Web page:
FEDERAL police have made an arrest in the Hunter as part of a sweeping national operation that has led to 350 charges for child abuse material.
Dubbed Operation Molto, the sweep across every Australian state and the ACT has led to 44 arrests and 16 children being removed from harm.
Its NSW arm included arrests in Rutherford and Blacktown, as well as raids in Eagle Vale and Fairfield Heights.
The Australian Centre to Counter Child Exploitation (ACCCE) began investigating a year ago after a referral identified a cloud storage platform had been used to share the abhorrent material.
Police said on Friday that some of the alleged offenders they arrested, who are accused of producing their own child abuse material online, also had possession of some material made by a man arrested in 2015 as part of an international organised pedophile syndicate.
The AFP described the material as "the most abhorrent produced".
Eight NSW men have been arrested, with one child removed from harm in the state. In addition 11 Victorian men are facing 105 charges, 11 alleged offenders in Queensland will face a combined 114 allegations. Police also arrested nine men in South Australia and two in WA.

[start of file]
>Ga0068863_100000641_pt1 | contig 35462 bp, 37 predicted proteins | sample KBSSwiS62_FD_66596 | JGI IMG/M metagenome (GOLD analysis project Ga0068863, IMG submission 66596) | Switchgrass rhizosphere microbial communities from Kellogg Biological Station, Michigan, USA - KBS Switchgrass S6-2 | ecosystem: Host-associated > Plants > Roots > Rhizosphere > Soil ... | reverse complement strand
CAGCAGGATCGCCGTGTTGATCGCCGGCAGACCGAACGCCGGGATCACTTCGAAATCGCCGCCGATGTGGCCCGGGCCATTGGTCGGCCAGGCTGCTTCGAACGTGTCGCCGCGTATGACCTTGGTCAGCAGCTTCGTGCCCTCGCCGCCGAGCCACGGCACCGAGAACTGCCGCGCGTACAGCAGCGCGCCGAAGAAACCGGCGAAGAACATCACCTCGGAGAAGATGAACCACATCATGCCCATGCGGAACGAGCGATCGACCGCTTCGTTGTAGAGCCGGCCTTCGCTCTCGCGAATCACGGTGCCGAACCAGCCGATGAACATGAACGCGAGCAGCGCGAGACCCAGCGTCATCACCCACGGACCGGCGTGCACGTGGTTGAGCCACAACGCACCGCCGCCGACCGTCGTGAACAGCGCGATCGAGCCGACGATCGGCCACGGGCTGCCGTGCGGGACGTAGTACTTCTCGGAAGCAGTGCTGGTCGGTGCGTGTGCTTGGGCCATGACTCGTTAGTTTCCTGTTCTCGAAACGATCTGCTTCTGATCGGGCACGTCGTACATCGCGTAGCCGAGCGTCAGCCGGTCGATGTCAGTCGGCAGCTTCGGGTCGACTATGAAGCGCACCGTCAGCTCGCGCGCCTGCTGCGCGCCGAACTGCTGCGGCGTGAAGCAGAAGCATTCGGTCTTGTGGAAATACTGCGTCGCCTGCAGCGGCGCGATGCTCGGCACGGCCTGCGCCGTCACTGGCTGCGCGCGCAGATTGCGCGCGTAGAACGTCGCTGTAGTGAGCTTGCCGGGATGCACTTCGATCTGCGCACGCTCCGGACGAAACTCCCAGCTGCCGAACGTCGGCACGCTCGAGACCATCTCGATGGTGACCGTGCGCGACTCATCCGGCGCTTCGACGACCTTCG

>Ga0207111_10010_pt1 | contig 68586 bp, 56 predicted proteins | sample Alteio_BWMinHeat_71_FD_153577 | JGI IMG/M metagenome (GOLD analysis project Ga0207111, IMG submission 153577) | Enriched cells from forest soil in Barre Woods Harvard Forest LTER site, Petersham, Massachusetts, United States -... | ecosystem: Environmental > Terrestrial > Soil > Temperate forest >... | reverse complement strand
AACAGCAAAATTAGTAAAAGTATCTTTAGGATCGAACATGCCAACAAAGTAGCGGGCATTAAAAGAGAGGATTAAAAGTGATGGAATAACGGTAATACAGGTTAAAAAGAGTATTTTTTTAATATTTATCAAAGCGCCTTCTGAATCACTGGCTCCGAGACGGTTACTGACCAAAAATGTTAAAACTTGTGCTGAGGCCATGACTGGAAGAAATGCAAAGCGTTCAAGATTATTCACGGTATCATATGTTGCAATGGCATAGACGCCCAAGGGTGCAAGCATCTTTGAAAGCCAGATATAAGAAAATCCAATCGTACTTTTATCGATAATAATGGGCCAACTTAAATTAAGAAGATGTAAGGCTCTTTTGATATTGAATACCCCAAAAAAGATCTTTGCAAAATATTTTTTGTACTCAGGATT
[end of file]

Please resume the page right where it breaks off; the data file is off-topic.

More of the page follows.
Their occupations span construction, transport, law enforcement and hospitality.
AFP Commissioner Reece Kershaw said victims remained in front of mind of the hundreds of police involved in the ongoing operation.
"Arresting offenders and putting them before the court is only half the battle,'' Commissioner Kershaw said. "Identifying victims is a race against time and the ACCCE's victim identification team is relentless in rescuing children from sexual abuse.
"Pixel by pixel, our investigators painstakingly look for clues and never give up and the tools they use give Australian police access to world leading expertise.
Between July last year and June 2020 AFP investigations led to 134 children being removed from harm in Australia and beyond.
During the past year the ACCCE says it has intercepted and examined more than 250,000 child abuse files and made 44 referrals to its victim identification team, including more than 4000 images and 2200 videos.